All eyes will be on Reserve Bank governor Adrian Orr on May 8, when he’s widely expected to announce a drop in the Official Cash Rate (OCR). Lower rates will favour investors looking to expand their portfolios, with opportunities beckoning in a slow market with prices in most areas off the peaks of recent years.
Many lenders haven’t waited for the OCR announcement, with April seeing a range of banks and non-bank lenders competing to attract mortgage business by lowering rates and offering a selection of special deals.
Westpac economists, who until recently were predicting the OCR would remain at 1.75% for the next three years, were the latest forecasters to have changed their minds and now predict a cut this month following the Reserve Bank’s shift to an easing bias. They also say the end of the construction boom, and slowing population growth will likely see the OCR cut to 1.25% next year.
The May 8 month's OCR announcement and Monetary Policy Statement will be the first under the central bank's new Monetary Policy Committee, which has been formed to make rate decisions.
Kiwibank is forecasting two OCR cuts this year, starting this month, which would take the rate down to 1.25%. And the Kiwibank’s economists say there's a 40% chance the Reserve Bank might have to continue cutting interest rates next year.
Meanwhile, ANZ is offering up to 1% off loans for new-build properties that meet sustainability and energy efficiency requirements. It promised to cut 70 basis points off standard fixed-rate loans and up to 1% from standard floating and flexible home loan rates while also offering customers fee waivers. New-build homes are exempt from LVR rules.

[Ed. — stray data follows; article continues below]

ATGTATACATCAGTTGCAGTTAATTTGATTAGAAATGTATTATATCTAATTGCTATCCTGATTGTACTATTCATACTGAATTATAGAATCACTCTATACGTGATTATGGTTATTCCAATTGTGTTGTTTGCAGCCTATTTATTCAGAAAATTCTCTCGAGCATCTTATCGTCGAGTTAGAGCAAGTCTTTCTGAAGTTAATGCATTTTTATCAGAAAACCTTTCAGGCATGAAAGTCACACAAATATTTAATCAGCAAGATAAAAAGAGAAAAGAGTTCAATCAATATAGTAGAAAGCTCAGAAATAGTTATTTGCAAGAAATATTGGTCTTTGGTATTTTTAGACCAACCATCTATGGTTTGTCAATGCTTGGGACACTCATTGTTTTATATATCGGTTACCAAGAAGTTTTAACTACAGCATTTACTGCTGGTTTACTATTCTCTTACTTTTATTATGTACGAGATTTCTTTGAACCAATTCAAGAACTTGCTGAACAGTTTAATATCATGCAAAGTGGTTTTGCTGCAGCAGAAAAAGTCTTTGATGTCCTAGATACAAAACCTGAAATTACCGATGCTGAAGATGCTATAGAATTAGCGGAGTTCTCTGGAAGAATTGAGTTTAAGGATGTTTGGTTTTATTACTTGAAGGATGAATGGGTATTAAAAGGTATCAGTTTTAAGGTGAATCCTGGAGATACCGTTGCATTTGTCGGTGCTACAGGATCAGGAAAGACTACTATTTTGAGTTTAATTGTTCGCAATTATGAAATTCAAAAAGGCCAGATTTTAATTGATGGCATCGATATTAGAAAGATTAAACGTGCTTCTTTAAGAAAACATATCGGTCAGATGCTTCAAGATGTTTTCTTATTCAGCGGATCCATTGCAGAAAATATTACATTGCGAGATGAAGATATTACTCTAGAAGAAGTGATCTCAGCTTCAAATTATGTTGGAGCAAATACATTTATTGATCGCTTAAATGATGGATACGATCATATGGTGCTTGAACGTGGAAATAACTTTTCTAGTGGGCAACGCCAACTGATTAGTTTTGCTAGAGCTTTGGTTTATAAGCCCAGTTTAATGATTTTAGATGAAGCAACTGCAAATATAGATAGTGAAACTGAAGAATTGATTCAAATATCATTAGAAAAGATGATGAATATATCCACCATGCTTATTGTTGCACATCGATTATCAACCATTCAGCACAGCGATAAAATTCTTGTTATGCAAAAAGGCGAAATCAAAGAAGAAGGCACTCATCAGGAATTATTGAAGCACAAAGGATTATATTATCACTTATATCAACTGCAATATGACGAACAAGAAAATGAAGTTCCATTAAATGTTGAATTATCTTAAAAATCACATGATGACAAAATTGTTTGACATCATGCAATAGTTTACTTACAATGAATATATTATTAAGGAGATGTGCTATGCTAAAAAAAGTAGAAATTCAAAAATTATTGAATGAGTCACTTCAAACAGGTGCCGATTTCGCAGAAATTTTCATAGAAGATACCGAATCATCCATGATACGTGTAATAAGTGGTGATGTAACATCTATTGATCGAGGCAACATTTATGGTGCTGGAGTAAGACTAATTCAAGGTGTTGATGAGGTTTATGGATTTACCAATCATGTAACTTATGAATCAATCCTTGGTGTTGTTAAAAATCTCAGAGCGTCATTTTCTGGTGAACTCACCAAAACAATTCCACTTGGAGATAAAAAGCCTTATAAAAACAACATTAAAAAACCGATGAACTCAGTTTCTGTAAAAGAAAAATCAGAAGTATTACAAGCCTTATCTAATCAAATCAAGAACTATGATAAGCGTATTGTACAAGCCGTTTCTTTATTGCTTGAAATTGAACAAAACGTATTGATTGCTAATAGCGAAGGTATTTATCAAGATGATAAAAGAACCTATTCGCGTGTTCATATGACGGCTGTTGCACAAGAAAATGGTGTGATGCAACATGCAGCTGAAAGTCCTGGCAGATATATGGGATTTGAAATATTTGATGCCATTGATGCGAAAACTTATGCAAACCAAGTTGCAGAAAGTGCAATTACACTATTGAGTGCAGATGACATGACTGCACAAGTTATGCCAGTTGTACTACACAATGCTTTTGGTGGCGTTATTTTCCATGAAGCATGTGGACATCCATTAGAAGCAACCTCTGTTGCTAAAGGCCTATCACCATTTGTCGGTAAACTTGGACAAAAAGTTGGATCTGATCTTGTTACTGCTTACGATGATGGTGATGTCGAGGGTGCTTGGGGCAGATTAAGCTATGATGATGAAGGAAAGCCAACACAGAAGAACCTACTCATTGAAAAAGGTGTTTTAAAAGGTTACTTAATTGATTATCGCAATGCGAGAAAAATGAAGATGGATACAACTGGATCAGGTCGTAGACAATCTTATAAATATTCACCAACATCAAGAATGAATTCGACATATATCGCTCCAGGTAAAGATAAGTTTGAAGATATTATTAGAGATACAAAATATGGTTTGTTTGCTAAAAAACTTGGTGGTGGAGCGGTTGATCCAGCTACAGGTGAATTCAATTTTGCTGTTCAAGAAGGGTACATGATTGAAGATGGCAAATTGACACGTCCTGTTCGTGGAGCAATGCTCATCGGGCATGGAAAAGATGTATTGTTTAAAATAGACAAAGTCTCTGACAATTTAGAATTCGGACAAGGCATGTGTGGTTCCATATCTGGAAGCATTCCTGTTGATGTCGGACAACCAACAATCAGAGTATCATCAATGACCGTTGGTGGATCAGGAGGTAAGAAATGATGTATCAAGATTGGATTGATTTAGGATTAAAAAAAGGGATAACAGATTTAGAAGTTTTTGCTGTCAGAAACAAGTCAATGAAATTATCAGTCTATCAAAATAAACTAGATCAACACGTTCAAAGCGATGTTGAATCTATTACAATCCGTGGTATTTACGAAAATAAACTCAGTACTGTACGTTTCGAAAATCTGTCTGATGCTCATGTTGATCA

The offer, open for new-build homes that get a 6/10 rating or higher from independent rating agency Homestar, could cut ANZ's one year rate to just 3.75%, based on its current rates. Last year, ANZ offered $100 million in interest-free loans for insulation.
Slowing market activity was reflected in home sales throughout the country in March being almost 13% fewer than the same time last year, according to the Real Estate Institute of New Zealand (REINZ). REINZ said that despite some extremely competitive mortgage rates on offer from the banks, and the high chance of an OCR cut in the near future, it appeared that coming legislative changes and difficulty accessing finance were impacting the market.
In Australia’s biggest cities, property prices are predicted to fall this year with recent forecasts by Moody's Analytics saying corrections in Melbourne and Sydney could be deeper than earlier predictions.
Melbourne prices are expected to fall 11%, Sydney 9%, Perth 7%, Darwin 2.7% and Brisbane 0.6%. Small gains are forecast for Hobart 4%, Canberra 3.2% and Adelaide 1% and outer suburbs are likely to be hit with the largest price falls.
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